Tuesday, 9 January 2018: 3:15 PM
Room 6A (ACC) (Austin, Texas)
Understanding and forecasting nocturnal thunderstorms and their hazards remain elusive goals. To this end, an expansive array of fixed and mobile observing systems were deployed in the summer of 2015 for the Plains Elevated Convection At Night (PECAN) field experiment to intercept and observe nighttime atmospheric phenomena. During the night of 5 July 2015, an array of eight mobile radars and numerous ground-based surface and upper-air profiling systems directly sampled a severe mesoscale convective system (MCS) as it moved through southeastern South Dakota. The MCS was responsible for several severe wind reports, including one over 80 mph, and produced an EF-0 tornado near Dolton, SD.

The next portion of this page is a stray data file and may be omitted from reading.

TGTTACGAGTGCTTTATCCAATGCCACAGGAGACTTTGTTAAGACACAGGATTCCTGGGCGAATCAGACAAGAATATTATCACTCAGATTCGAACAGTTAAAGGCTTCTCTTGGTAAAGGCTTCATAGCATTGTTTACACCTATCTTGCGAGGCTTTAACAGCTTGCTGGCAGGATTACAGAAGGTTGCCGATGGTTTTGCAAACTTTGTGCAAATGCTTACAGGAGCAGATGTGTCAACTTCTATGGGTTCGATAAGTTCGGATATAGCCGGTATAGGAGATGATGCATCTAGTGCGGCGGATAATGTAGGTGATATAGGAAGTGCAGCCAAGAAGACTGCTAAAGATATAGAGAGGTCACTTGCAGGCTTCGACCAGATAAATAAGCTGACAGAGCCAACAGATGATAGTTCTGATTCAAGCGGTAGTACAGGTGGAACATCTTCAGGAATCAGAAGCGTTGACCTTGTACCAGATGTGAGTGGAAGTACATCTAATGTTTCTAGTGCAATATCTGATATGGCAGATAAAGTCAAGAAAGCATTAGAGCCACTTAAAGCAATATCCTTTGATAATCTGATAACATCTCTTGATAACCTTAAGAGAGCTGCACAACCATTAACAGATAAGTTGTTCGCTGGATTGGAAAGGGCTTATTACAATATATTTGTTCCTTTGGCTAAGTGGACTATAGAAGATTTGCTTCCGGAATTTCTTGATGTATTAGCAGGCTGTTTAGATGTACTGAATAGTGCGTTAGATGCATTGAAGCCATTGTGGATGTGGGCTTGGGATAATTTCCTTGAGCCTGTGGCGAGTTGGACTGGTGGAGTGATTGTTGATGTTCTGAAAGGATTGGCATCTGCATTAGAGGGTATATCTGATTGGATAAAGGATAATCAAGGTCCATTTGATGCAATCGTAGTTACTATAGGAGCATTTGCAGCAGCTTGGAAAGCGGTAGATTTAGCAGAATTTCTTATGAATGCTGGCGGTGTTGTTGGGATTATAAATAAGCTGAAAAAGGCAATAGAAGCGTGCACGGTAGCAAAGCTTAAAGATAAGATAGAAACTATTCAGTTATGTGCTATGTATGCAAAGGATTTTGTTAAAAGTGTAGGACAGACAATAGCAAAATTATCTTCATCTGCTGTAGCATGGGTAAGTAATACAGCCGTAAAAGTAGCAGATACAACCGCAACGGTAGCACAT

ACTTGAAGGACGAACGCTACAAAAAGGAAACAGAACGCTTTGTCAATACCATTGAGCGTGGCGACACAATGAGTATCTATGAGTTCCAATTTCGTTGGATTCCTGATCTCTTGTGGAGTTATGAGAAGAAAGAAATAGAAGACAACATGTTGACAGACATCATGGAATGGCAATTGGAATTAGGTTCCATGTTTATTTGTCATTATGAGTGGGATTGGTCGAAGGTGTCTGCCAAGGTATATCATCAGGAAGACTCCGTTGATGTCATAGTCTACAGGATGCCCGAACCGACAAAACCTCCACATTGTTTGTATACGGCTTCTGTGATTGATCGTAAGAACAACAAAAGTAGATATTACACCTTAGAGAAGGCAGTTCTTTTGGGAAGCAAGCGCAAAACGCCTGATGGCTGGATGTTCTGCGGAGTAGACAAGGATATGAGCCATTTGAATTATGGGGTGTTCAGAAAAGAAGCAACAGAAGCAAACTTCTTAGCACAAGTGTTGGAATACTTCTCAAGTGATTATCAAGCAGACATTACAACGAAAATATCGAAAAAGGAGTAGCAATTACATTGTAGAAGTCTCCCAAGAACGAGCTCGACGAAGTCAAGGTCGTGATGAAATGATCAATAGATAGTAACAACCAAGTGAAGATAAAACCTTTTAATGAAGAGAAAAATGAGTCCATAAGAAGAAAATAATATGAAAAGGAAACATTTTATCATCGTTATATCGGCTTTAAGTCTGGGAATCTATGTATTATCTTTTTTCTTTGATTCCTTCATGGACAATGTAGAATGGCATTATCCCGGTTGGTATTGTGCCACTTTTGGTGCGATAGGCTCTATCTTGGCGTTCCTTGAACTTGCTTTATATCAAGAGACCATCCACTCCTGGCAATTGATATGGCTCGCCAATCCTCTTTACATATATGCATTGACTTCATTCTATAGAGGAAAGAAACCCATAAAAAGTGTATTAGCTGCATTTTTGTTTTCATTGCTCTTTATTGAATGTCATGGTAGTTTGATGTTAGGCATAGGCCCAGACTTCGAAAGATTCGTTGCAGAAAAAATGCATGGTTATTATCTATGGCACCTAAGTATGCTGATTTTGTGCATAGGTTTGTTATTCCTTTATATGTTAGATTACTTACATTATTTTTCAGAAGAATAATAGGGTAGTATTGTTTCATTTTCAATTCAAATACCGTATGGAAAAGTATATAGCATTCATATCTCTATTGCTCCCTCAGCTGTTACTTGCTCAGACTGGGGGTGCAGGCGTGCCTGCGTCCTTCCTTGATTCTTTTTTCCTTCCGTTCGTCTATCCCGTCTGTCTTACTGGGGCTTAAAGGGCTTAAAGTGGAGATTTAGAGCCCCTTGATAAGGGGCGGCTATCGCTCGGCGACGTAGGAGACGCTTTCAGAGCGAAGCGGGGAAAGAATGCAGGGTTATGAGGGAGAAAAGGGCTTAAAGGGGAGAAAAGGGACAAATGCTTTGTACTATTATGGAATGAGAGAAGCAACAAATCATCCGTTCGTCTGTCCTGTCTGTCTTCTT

In this study, observations of these phenomena from mobile radiosonde vehicles, Doppler radars, and aircraft are assimilated into an ensemble analysis and forecasting system to analyze this event. All ensemble members simulated low-level mesovortices within the MCS in a complex environment very similar to those observed by the PECAN platforms. Forecasts from select members were analyzed to examine the processes leading up to the development of the vortices. In all, a supercell-like mechanism appeared responsible, with vertical vorticity initially developing via tilting in baroclinic downdrafts and then undergoing intense stretching near the surface to form the low-level mesovortex.
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